Two movies presented their visions of flying cars, Ridley Scott’s “Blade Runner” and Luc Besson’s “The Fifth Element”. In the 1980’s and 90’s such type of vehicles looked as pure science fiction, but today’s drone technology make them perceived as achievable.

The difference between a helicopter and a drone is that the first is manned and the last unmanned. Drones started small; often used as toy, flying camera or military version. Of course, it was only a matter of time,  until companies built larger drones to transport humans, too. These vehicles can be controlled manually, remotely or fly autonomously.

Another difference between drones and helicopters is the propulsion. Drones don’t have open flaps like the helicopter, but use several vertical engines. This is no new idea, already back in 1959 the Avro Canada VZ-9 Avrocar had its first flight, using a comparable technology.

1959: Avro Canada VZ-91959: Avro Canada VZ-9.

In opposite to today’s drones, the VZ-9 had similar to a helicopter its sole engine in the middle of the vehicle. The two pilots positioned around this. As it was designed to fly, the project was first financed by the U.S. Air Force, but later handed over to the Army, who understand it more as a type of helicopter. Despite the futuristic design and the high hopes, the VZ-9 never achieved a stable flight, so that the project became officially cancelled in September 1961.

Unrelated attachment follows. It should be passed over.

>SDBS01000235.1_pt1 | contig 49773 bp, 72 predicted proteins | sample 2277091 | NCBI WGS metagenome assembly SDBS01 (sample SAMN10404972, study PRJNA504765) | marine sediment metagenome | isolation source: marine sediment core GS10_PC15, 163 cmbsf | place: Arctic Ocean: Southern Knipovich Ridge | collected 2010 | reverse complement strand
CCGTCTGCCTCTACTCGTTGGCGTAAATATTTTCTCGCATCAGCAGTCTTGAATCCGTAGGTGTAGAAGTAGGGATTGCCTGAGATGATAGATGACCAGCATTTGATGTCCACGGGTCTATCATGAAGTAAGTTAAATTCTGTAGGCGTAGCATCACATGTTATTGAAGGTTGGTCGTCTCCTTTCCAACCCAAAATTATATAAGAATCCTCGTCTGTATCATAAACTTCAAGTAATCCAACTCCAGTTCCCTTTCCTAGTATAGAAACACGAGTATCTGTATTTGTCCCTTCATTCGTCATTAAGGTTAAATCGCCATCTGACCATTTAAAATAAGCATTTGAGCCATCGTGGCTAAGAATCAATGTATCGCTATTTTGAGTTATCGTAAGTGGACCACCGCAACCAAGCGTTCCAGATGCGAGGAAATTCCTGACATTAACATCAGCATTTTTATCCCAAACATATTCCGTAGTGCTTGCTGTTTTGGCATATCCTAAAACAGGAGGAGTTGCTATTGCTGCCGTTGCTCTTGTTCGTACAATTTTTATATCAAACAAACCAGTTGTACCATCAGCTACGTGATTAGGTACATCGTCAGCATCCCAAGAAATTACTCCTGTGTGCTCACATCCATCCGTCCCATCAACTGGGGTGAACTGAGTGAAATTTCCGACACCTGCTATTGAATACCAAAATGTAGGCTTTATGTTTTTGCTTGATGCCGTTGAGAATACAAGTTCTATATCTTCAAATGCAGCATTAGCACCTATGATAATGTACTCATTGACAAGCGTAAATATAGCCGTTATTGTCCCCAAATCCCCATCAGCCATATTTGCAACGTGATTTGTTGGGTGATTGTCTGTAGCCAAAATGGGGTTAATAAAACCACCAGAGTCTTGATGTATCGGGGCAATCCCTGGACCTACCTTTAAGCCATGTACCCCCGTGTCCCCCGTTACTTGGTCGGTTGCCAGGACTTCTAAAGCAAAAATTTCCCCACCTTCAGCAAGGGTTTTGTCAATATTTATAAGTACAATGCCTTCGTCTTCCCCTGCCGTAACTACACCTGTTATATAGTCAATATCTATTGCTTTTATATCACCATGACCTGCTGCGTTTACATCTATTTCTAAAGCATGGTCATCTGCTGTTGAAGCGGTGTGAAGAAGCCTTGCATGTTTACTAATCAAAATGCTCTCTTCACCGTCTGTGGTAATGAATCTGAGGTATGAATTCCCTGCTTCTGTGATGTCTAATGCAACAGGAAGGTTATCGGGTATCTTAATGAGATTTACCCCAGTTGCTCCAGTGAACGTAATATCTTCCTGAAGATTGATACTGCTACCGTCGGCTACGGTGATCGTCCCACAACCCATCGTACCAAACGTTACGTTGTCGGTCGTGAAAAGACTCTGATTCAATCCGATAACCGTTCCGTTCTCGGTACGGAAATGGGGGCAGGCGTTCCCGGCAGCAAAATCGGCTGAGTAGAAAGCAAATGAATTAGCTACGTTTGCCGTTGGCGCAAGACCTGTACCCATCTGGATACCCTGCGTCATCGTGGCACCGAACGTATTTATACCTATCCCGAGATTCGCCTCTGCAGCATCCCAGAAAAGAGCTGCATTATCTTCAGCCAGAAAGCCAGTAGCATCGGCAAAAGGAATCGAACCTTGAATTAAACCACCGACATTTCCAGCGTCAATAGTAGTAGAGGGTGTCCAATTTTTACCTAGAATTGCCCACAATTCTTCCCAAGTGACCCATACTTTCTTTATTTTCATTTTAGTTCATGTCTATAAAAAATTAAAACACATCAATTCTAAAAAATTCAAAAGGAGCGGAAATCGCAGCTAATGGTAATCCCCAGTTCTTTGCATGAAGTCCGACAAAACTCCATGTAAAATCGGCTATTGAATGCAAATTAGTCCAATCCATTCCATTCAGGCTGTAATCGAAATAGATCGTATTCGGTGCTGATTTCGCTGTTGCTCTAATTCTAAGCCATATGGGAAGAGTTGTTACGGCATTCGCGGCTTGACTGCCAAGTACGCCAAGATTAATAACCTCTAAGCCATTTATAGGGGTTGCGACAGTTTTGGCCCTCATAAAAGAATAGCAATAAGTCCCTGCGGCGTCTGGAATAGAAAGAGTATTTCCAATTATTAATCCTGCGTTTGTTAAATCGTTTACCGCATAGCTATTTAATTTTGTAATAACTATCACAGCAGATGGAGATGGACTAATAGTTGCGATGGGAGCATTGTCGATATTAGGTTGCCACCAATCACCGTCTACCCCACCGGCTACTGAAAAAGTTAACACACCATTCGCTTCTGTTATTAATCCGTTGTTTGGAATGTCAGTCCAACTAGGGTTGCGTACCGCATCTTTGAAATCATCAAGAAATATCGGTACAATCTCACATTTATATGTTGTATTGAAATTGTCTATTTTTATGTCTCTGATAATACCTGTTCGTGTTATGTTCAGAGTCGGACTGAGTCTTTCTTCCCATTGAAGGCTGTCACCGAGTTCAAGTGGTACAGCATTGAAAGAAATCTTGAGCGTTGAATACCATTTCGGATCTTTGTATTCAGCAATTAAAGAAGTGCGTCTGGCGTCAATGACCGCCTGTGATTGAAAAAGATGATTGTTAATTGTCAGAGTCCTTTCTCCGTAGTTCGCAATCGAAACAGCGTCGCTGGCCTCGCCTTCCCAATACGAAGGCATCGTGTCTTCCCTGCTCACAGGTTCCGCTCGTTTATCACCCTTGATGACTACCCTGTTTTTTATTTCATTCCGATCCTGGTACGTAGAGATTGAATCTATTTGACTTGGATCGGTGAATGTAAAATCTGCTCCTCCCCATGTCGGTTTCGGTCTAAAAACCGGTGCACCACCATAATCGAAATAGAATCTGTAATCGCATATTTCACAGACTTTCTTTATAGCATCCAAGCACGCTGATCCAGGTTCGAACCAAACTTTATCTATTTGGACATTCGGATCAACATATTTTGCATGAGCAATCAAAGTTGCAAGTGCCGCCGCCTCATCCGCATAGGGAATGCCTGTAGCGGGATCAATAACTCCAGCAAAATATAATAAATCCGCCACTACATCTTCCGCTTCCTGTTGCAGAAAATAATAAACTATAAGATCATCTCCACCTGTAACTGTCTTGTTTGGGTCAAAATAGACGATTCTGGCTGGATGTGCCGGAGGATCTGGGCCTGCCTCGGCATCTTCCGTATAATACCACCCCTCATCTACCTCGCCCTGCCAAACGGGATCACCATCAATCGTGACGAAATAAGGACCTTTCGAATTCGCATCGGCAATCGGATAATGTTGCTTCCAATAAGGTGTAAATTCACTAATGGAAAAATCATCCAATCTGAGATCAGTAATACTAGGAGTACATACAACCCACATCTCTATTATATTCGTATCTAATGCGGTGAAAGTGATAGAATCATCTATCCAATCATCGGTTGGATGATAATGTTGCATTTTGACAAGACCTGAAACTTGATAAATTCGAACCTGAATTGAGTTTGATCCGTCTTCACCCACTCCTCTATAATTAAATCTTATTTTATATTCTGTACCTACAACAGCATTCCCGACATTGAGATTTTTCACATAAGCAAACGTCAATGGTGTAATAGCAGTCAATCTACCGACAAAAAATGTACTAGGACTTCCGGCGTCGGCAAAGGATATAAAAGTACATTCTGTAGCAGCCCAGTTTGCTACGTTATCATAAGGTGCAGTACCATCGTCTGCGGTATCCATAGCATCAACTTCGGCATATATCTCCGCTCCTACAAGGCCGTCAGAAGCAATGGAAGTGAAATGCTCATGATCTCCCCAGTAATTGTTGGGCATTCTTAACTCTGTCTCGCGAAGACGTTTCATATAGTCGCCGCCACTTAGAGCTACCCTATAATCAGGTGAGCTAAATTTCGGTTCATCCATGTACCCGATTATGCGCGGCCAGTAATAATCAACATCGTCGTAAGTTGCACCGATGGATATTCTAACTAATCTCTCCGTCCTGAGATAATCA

2017: Identified Flying Object, with friendly permission from Pierpablo Lazzarini2017: Identified Flying Object, with friendly permission from Pierpaolo Lazzarini

In 2017, the Italian designer Pierpaolo Lazzarini created for Jet Capsule the “Identified Flying Object”. It follows the VZ-9’s vision of a round design, but similar to a drone, has its eight electric turbo engines around the capsule. Besides these differences in design, today’s manned vehicles include intelligent software, which automatically stabilize the flight, this similar to hover boards. So it was a natural evolution for him to name his next flying creation Hover Coupe. This vision links the flying vehicle to a classic automobile, specifically Lazarrini took the  1919 Isotta Fraschini Tipo 8 as inspiration. The Flying Car would be futuristic relaunch of the traditional Italian luxury brand, which in its times competed with Rolls Royce. Thanks to its four turbo-engines and specially fitted flaps, the Hover Coupe could fly vertically and also move forward.